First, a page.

PETALING JAYA: Two years since airport operator Malaysia Airports Holdings Bhd (MAHB) was tasked to build the permanent low-cost carrier terminal (LCCT) in Sepang now known as KL International Airport 2 (KLIA2), its holding company Khazanah Nasional Bhd has come out to say that the timely delivery of the airport is critical for the country's air transportation development.
In Khazanah's annual review media briefing held last Tuesday, managing director Tan Sri Azman Mokhtar said it was crucial for KLIA2 to be delivered on time and executed well to support future air traffic growth.
The statement was made when Azman was providing an update on the RM58bil investments made by Khazanah and its majority-held units for the three year period from 2009 to 2011. Khazanah has a 54% stake in MAHB.
The current targeted completion date for KLIA2's terminal building is April next year with the runway to be completed two to three months later.
This deadline marked a six-month delay from the original deadline set, which was the third quarter of this year, when the development was first announced in early 2009.
MAHB managing director Tan Sri Bashir Ahmad told reporters at KLIA2's ground-breaking ceremony last August that the process involved in building KLIA2 had taken time due to its extensive tender process as well as MAHB not wanting to compromise on the terminal's quality and passengers' safety.
It was also learnt through sources that the delay then in getting the project off the ground was further compounded as the airport operator and low-cost carrier AirAsia were not able to agree on airport specifications.
The contract for KLIA2's main terminal construction over a 20-month period was awarded last July to a joint venture between UEM Construction Sdn Bhd and Bina Puri Holdings Bhd.
However, renewed concerns that KLIA2 may not be up and running by next year have been expressed by AirAsia Bhd group chief executive officer Datuk Seri Tony Fernandes and are factored into the airline's decision to defer its new aircraft delivery as he only expects KLIA2 to be ready in 2013.
When contacted by StarBiz, Fernandes said he was glad to note Khazanah was taking an active role in emphasising the timely delivery of KLIA2, with the quality and safety aspects of the airport being maintained.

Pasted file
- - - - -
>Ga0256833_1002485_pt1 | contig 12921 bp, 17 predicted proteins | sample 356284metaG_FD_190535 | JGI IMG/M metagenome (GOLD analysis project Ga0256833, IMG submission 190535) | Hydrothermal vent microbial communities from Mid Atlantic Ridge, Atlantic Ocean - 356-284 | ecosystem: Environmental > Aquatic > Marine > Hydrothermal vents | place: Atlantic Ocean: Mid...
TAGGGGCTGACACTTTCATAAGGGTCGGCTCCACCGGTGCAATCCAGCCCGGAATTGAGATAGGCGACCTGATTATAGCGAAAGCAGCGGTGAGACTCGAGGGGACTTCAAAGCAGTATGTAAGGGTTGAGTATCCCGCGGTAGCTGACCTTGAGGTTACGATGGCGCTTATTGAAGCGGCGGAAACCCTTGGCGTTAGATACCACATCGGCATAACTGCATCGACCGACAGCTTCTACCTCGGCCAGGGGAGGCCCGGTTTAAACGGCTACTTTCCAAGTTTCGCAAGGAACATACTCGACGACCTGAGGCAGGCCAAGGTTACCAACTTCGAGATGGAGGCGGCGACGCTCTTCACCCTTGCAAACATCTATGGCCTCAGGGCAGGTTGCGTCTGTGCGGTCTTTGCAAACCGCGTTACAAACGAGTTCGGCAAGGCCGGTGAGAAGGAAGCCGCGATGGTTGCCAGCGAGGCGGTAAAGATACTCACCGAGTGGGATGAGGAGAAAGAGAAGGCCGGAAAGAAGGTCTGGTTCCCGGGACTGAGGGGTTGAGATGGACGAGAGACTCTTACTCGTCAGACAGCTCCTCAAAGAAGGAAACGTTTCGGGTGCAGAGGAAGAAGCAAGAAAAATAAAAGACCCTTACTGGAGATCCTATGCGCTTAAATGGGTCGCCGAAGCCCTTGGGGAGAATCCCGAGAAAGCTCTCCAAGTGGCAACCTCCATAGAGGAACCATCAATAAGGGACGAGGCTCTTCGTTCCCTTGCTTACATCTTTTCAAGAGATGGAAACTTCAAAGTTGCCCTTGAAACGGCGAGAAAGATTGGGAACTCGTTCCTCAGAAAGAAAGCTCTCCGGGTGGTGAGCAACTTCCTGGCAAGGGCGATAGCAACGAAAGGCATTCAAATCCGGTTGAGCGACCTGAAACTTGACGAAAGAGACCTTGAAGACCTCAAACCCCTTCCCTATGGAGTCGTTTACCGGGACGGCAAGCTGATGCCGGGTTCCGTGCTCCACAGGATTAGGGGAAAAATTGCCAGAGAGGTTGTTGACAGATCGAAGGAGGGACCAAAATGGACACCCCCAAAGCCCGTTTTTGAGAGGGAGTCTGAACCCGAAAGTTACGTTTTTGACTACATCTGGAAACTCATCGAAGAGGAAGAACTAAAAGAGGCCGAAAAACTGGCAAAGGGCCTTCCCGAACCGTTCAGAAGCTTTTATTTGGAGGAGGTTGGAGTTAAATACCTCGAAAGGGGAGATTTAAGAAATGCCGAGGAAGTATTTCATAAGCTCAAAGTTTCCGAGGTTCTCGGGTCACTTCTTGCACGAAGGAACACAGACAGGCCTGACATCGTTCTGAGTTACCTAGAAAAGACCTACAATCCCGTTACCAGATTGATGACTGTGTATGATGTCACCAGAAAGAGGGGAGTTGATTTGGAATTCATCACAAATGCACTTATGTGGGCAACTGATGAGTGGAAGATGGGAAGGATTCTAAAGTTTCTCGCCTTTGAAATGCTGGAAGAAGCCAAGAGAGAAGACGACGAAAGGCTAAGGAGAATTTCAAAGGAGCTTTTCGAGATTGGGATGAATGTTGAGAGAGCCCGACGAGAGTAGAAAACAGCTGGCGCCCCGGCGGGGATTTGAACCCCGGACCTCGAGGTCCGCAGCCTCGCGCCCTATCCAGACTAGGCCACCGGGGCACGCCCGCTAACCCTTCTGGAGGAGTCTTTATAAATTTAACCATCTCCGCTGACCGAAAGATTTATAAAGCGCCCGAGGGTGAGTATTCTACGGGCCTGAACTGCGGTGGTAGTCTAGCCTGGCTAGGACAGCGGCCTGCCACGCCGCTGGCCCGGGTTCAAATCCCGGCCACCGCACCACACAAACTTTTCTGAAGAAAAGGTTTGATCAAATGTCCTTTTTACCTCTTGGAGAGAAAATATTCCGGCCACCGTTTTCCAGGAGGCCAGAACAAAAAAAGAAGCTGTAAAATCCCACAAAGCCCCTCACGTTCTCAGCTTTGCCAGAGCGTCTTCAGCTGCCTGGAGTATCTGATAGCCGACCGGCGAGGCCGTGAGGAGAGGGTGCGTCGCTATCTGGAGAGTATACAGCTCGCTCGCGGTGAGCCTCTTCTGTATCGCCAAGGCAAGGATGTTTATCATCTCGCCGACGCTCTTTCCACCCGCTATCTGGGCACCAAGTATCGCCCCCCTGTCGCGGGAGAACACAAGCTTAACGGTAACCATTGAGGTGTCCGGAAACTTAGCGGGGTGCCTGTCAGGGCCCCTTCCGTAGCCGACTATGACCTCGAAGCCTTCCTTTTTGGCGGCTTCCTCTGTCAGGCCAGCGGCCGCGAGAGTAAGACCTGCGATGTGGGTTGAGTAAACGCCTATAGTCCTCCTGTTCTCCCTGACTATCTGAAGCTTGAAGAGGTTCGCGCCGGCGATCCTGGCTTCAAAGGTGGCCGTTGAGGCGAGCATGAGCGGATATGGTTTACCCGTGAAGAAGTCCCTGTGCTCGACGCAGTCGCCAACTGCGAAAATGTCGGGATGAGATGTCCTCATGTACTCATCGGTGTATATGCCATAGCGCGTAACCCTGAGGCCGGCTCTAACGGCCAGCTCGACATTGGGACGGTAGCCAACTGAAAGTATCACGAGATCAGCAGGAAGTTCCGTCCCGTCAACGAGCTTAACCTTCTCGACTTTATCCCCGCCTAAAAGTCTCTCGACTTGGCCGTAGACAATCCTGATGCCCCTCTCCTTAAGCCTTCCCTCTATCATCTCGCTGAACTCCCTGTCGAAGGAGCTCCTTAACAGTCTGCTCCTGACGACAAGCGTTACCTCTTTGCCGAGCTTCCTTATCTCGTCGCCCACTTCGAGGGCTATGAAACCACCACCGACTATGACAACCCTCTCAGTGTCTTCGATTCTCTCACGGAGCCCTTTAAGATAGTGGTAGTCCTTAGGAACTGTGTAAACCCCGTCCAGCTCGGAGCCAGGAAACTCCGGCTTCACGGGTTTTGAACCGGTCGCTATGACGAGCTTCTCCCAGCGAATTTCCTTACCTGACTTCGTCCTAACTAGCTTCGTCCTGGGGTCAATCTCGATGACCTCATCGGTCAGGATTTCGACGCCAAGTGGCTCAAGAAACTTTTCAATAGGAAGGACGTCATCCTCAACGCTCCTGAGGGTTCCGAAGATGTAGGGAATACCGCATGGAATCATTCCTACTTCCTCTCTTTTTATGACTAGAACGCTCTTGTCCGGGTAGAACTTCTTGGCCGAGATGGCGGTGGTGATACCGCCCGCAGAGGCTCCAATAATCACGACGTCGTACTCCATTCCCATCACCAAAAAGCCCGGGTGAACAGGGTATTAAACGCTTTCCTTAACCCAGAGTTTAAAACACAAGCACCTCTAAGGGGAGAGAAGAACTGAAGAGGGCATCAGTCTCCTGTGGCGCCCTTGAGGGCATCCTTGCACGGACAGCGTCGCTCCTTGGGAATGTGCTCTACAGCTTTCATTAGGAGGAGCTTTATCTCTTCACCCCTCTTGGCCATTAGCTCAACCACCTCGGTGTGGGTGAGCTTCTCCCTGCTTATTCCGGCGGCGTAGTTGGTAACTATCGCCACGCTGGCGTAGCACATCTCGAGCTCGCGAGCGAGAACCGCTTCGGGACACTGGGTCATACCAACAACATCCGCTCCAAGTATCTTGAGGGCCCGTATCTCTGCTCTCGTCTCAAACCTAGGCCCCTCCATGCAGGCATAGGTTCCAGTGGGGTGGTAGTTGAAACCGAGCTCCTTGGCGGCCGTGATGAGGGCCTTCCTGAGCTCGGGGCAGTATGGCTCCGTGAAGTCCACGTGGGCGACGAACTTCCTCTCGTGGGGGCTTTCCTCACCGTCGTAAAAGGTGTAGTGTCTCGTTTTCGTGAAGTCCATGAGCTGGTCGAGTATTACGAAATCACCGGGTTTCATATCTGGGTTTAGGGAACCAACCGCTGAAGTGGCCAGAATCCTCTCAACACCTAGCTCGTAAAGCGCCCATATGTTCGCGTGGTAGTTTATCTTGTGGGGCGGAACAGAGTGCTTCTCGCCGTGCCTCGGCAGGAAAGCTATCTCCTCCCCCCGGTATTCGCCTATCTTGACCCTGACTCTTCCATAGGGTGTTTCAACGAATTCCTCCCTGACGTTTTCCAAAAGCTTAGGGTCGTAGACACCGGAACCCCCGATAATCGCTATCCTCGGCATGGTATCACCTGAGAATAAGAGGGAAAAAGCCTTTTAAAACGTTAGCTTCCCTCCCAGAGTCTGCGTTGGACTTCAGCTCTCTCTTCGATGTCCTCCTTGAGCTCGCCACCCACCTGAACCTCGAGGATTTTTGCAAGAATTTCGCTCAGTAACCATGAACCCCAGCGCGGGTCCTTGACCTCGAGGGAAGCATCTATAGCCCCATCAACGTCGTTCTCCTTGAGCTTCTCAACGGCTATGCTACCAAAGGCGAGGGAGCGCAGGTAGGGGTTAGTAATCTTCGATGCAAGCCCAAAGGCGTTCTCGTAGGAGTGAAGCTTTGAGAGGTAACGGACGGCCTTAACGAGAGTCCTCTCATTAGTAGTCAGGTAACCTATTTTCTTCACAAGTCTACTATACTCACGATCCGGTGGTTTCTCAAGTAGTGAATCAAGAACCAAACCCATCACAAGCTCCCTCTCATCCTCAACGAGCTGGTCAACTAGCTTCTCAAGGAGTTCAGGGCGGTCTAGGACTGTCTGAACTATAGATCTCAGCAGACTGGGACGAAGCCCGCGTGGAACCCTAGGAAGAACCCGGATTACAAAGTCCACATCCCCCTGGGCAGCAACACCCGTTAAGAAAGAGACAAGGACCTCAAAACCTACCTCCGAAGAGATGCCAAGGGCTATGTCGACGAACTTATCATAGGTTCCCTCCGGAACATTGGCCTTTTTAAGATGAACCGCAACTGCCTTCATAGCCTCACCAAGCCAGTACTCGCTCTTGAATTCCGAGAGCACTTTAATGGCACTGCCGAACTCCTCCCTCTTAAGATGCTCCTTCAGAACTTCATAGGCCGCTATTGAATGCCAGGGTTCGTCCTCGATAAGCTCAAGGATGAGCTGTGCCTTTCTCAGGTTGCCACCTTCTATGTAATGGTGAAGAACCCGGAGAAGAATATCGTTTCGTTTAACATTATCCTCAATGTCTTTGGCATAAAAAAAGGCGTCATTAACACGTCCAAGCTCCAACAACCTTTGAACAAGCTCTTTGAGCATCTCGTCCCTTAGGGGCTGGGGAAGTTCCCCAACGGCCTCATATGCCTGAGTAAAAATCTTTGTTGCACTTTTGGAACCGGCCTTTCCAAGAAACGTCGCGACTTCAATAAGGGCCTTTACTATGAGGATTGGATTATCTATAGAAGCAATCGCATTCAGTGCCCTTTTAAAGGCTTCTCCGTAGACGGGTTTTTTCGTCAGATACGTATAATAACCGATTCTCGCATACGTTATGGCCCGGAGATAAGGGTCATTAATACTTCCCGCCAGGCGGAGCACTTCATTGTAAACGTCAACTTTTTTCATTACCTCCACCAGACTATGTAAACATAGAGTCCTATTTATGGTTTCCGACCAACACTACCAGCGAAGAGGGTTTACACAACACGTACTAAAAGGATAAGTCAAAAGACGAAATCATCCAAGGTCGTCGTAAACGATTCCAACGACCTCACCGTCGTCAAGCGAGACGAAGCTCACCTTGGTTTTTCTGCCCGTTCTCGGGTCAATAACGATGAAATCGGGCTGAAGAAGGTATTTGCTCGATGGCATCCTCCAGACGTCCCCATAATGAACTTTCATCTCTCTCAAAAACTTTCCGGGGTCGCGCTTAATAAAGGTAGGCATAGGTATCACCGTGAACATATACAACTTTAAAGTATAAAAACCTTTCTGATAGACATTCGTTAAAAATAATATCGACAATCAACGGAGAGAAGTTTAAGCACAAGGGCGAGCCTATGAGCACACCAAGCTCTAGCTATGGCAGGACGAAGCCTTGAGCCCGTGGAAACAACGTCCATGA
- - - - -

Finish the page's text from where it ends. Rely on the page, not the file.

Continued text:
He also expressed his hope for MAHB to help the airline keep cost low for passengers travelling out of KLIA2, especially in terms of airport taxes. Airport taxes for domestic flights and international flights out of the LCCT are RM6 and RM25 respectively.
“I hope Khazanah and MAHB will look into developing more LCCTs in the country such as in Kuching to facilitate the growth of the low-cost air travel segment. There is also a need to extend the current LCCT in Kota Kinabalu to enable our route expansions and with the advent of Firefly operating out of the main terminal,” said Fernandes.
Although KLIA2 is meant to accommodate the growth seen in low-cost carrier (LCC) passenger numbers locally and open to other LCCs, the key push for its construction was budget carrier AirAsia's rapid expansion over the years and the sharp rise in passenger growth.
AirAsia, which operates from the current LCCT in Sepang, has outgrown the terminal despite MAHB expanding the facility between 2008 and 2009 to cater for some 15 million passengers per annum from 10 million passengers previously.
To re-cap, AirAsia sought to build its own LCCT in 2008 to cater for the rise in its passenger volumes and future growth but the Government stepped in and dissuaded AirAsia from doing so, as a newer and bigger LCCT in Sepang had been part of the National Airport Master Plan, a comprehensive study on the development of Malaysia's airport capacity over the next 50 years.
KLIA2 will be able to handle up to 30 million passengers per annum, with expansion capacity of up to 45 million passengers per annum.
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